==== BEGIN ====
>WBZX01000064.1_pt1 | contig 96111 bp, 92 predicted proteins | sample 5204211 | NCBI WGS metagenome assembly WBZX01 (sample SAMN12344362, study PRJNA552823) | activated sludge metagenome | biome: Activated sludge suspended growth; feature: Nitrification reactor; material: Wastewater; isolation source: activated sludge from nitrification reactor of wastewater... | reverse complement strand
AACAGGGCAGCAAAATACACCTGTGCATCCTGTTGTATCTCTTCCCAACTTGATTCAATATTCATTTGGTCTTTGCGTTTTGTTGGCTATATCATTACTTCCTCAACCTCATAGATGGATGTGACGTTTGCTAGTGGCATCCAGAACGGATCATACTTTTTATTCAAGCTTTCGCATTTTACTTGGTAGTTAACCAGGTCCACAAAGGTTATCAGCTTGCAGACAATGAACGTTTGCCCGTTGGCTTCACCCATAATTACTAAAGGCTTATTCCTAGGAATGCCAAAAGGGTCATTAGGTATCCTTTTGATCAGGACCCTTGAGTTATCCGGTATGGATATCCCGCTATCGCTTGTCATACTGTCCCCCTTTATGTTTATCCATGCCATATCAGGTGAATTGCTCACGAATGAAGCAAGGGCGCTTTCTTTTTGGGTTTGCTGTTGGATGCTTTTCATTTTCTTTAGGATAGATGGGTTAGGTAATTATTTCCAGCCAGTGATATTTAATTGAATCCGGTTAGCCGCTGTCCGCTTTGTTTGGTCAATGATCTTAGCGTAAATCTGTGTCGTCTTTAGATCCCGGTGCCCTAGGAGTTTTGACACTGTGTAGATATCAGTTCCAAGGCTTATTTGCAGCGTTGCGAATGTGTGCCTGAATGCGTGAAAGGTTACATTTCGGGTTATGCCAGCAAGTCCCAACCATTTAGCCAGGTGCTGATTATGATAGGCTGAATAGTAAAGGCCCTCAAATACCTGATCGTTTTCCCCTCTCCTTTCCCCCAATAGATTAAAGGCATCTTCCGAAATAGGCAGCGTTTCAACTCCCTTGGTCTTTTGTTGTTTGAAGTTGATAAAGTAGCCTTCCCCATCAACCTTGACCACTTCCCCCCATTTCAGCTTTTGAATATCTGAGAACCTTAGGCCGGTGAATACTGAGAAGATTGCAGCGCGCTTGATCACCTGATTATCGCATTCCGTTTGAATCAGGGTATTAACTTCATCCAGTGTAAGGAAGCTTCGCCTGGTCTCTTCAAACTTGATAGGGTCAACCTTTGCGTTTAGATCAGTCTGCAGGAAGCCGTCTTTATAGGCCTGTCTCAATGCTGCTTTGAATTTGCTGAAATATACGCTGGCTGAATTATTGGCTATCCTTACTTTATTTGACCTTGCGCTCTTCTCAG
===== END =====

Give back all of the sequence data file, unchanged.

>WBZX01000064.1_pt1 | contig 96111 bp, 92 predicted proteins | sample 5204211 | NCBI WGS metagenome assembly WBZX01 (sample SAMN12344362, study PRJNA552823) | activated sludge metagenome | biome: Activated sludge suspended growth; feature: Nitrification reactor; material: Wastewater; isolation source: activated sludge from nitrification reactor of wastewater... | reverse complement strand
AACAGGGCAGCAAAATACACCTGTGCATCCTGTTGTATCTCTTCCCAACTTGATTCAATATTCATTTGGTCTTTGCGTTTTGTTGGCTATATCATTACTTCCTCAACCTCATAGATGGATGTGACGTTTGCTAGTGGCATCCAGAACGGATCATACTTTTTATTCAAGCTTTCGCATTTTACTTGGTAGTTAACCAGGTCCACAAAGGTTATCAGCTTGCAGACAATGAACGTTTGCCCGTTGGCTTCACCCATAATTACTAAAGGCTTATTCCTAGGAATGCCAAAAGGGTCATTAGGTATCCTTTTGATCAGGACCCTTGAGTTATCCGGTATGGATATCCCGCTATCGCTTGTCATACTGTCCCCCTTTATGTTTATCCATGCCATATCAGGTGAATTGCTCACGAATGAAGCAAGGGCGCTTTCTTTTTGGGTTTGCTGTTGGATGCTTTTCATTTTCTTTAGGATAGATGGGTTAGGTAATTATTTCCAGCCAGTGATATTTAATTGAATCCGGTTAGCCGCTGTCCGCTTTGTTTGGTCAATGATCTTAGCGTAAATCTGTGTCGTCTTTAGATCCCGGTGCCCTAGGAGTTTTGACACTGTGTAGATATCAGTTCCAAGGCTTATTTGCAGCGTTGCGAATGTGTGCCTGAATGCGTGAAAGGTTACATTTCGGGTTATGCCAGCAAGTCCCAACCATTTAGCCAGGTGCTGATTATGATAGGCTGAATAGTAAAGGCCCTCAAATACCTGATCGTTTTCCCCTCTCCTTTCCCCCAATAGATTAAAGGCATCTTCCGAAATAGGCAGCGTTTCAACTCCCTTGGTCTTTTGTTGTTTGAAGTTGATAAAGTAGCCTTCCCCATCAACCTTGACCACTTCCCCCCATTTCAGCTTTTGAATATCTGAGAACCTTAGGCCGGTGAATACTGAGAAGATTGCAGCGCGCTTGATCACCTGATTATCGCATTCCGTTTGAATCAGGGTATTAACTTCATCCAGTGTAAGGAAGCTTCGCCTGGTCTCTTCAAACTTGATAGGGTCAACCTTTGCGTTTAGATCAGTCTGCAGGAAGCCGTCTTTATAGGCCTGTCTCAATGCTGCTTTGAATTTGCTGAAATATACGCTGGCTGAATTATTGGCTATCCTTACTTTATTTGACCTTGCGCTCTTCTCAG